dump and remote file fetching
odhiambo at gmail.com
Wed May 28 09:16:24 UTC 2008
On Wed, May 28, 2008 at 9:53 AM, Zbigniew Szalbot <z.szalbot at lc-words.com>
> Hi there,
> Need a word of advice. I use dump to backup my data. All fine. Dump saves
>>> compressed *.bz2 files. Nice. All I need now is a way to copy them from the
>>> server to a remote backup machine. The problem I am facing is that bz2 files
>>> are owned by root:wheel. So if I use scp user at domain.tld:/path/to/*.bz2,
>>> it does not have sufficient permissions to fetch the files. I can use sudo,
>>> but then I need to interactively type the password, which I would like to
>>> Can you suggest simple ways of getting around this? I don't mind using
>>> special tools for the job, especially if they are not too complicated... :)
>>> Before firing this email off I took a look at rsync and it seems easy
>>> enough to do just what I need but still many thanks for suggestions!
>> I have been very happy with rsnapshot. Take that for a spin and see how
>> it works for you
> I have taken a look at rsnapshot but it seems I am left to deal with the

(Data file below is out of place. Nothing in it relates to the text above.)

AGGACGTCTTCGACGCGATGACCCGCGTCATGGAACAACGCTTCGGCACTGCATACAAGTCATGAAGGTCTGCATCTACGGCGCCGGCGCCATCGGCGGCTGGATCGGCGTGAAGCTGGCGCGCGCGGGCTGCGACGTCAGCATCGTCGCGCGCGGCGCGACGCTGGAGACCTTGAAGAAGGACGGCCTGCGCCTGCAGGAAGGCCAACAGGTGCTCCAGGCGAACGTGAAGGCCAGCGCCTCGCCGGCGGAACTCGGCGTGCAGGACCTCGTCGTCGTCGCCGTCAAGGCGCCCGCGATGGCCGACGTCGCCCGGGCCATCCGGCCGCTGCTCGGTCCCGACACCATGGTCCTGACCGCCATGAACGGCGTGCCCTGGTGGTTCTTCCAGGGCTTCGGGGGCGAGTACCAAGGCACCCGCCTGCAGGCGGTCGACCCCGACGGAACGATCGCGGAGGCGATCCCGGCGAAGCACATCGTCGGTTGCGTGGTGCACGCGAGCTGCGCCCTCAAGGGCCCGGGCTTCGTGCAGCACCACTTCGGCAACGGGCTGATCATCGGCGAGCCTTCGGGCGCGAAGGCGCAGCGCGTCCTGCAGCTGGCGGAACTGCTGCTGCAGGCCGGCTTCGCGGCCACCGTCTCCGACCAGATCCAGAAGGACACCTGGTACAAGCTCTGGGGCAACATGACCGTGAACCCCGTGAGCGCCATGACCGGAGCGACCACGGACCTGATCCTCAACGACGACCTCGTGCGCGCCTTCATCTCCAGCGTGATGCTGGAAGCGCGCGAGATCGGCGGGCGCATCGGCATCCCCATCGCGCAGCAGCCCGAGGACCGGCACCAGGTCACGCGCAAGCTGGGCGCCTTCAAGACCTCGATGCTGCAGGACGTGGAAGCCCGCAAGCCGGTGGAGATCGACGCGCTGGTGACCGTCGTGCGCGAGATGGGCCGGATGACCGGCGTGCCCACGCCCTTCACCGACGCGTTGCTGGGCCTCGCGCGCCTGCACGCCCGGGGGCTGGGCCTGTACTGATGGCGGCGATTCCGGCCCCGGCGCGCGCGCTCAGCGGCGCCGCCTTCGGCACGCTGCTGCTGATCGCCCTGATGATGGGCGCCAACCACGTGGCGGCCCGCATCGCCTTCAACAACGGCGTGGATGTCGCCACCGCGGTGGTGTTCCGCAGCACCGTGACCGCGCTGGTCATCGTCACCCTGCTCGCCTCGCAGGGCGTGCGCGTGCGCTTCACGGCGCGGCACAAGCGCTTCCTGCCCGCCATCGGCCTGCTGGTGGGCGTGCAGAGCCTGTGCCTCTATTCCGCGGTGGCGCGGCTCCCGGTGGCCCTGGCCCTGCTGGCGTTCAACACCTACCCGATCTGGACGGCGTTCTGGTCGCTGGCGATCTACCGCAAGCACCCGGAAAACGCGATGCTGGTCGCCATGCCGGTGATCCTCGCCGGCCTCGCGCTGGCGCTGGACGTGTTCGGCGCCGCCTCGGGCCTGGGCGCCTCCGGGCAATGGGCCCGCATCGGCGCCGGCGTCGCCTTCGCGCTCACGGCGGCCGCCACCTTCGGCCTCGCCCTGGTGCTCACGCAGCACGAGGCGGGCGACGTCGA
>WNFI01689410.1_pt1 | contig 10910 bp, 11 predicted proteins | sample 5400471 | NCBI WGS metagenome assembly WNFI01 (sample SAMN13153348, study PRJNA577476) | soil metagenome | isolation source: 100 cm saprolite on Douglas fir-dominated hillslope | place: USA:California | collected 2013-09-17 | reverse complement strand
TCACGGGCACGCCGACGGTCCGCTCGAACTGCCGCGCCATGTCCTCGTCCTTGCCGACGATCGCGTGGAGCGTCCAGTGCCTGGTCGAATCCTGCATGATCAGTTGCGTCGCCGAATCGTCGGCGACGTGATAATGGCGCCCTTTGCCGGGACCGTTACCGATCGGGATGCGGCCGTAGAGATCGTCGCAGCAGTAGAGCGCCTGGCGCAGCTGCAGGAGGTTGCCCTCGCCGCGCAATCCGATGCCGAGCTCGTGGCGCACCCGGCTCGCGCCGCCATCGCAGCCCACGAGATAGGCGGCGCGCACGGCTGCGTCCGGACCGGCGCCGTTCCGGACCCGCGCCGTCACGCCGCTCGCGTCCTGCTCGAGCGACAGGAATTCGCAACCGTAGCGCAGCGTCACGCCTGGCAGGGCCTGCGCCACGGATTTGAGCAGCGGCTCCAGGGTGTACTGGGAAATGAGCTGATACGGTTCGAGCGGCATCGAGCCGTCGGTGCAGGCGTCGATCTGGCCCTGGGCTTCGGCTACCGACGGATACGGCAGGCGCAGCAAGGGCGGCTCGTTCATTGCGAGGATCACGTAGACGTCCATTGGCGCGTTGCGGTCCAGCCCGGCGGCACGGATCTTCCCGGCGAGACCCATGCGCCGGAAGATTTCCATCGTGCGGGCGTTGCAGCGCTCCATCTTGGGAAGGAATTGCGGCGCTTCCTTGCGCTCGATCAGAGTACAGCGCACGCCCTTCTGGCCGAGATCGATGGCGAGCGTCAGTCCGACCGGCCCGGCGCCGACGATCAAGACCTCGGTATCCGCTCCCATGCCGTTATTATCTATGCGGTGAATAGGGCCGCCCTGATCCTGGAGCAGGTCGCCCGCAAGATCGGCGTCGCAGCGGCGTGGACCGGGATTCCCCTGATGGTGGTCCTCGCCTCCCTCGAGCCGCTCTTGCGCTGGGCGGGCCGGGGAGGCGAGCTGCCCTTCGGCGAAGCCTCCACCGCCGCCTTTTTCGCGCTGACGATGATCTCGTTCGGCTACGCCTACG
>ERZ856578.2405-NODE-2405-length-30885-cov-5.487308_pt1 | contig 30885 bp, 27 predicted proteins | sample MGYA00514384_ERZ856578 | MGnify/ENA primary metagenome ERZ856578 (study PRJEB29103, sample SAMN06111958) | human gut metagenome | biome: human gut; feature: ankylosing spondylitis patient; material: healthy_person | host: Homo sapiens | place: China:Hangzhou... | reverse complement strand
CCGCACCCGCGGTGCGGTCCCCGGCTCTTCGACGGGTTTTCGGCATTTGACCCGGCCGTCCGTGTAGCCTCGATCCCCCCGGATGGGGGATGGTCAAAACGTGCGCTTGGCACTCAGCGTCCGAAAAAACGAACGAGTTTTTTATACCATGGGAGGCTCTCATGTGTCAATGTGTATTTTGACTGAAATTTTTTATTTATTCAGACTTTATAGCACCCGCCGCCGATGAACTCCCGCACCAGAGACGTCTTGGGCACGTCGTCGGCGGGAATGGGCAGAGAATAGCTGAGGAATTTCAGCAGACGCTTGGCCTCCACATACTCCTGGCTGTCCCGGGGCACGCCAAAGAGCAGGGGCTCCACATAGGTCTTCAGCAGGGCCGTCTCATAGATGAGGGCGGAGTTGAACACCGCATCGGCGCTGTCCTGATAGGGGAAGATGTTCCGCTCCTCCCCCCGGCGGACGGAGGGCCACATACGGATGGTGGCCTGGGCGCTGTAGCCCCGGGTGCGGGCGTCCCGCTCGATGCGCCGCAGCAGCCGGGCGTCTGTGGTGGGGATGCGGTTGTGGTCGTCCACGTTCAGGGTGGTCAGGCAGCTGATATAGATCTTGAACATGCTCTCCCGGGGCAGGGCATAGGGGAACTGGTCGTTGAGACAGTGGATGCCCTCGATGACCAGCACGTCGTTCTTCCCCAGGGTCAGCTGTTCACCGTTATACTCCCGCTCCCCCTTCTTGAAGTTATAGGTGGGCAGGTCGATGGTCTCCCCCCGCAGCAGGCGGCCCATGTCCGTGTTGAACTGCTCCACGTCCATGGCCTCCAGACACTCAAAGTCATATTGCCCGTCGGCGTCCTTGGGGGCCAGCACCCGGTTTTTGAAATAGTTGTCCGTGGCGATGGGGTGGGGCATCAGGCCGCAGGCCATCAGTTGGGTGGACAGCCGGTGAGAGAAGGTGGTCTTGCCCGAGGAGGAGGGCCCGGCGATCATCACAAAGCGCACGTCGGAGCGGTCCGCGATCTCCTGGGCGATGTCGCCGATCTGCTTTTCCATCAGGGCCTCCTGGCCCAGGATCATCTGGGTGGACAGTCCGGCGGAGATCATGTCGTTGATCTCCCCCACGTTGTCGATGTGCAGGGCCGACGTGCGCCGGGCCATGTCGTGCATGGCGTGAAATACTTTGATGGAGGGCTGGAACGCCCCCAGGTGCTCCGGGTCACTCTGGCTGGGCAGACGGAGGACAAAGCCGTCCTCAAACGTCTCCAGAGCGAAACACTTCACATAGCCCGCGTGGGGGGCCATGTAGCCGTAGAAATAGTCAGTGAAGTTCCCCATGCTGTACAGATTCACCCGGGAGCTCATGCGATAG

> same problem:
> From their page:
> In addition to full paths on the local filesystem, you can also backup
> remote systems using rsync over ssh. If you have ssh installed and enabled
> (via the cmd_ssh parameter), you can specify a path like:
> backup root at example.com:/etc/ example.com/
> This behaves fundamentally the same way, but you must take a few extra
> things into account.
> a/ The ssh daemon must be running on example.com
> b/ You must have access to the account you specify the remote machine, in
> this case the root user on example.com.
> I do not allow remote root login so what are my options in that case? How
> do you deal with such a scenario? Many thanks!
I used to do something like this with a very simple shell script, using ftp.
In the script, I was simply checking the filename, extracting the date from
it, comparing the date with today's date, and pushing into a nother server
all files that are dated yesterday. These were log files created using
another script, which would create them like main.YYYYMMDD.log.
IIRC, ftp relies on a file ~/.netrc which can have the destination hostname,
username and password. With these, ftp will be automated - no need to enter
any logon credentials. Please read the man page for ftp on how to use the
netrc file or the ~/.netrc
If you need more assistance, find me off list:-)
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